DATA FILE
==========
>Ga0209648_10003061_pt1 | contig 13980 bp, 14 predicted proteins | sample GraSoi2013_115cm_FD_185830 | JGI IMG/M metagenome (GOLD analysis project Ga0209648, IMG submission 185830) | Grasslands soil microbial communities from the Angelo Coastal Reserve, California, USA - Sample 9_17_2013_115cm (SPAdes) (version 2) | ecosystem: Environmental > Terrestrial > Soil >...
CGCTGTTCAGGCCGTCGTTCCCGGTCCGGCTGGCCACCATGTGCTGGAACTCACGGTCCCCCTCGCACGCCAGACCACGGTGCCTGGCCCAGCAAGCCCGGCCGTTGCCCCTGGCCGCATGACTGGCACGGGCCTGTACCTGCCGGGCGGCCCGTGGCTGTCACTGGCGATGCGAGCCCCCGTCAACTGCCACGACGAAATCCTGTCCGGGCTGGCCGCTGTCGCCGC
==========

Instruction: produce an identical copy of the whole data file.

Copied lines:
>Ga0209648_10003061_pt1 | contig 13980 bp, 14 predicted proteins | sample GraSoi2013_115cm_FD_185830 | JGI IMG/M metagenome (GOLD analysis project Ga0209648, IMG submission 185830) | Grasslands soil microbial communities from the Angelo Coastal Reserve, California, USA - Sample 9_17_2013_115cm (SPAdes) (version 2) | ecosystem: Environmental > Terrestrial > Soil >...
CGCTGTTCAGGCCGTCGTTCCCGGTCCGGCTGGCCACCATGTGCTGGAACTCACGGTCCCCCTCGCACGCCAGACCACGGTGCCTGGCCCAGCAAGCCCGGCCGTTGCCCCTGGCCGCATGACTGGCACGGGCCTGTACCTGCCGGGCGGCCCGTGGCTGTCACTGGCGATGCGAGCCCCCGTCAACTGCCACGACGAAATCCTGTCCGGGCTGGCCGCTGTCGCCGC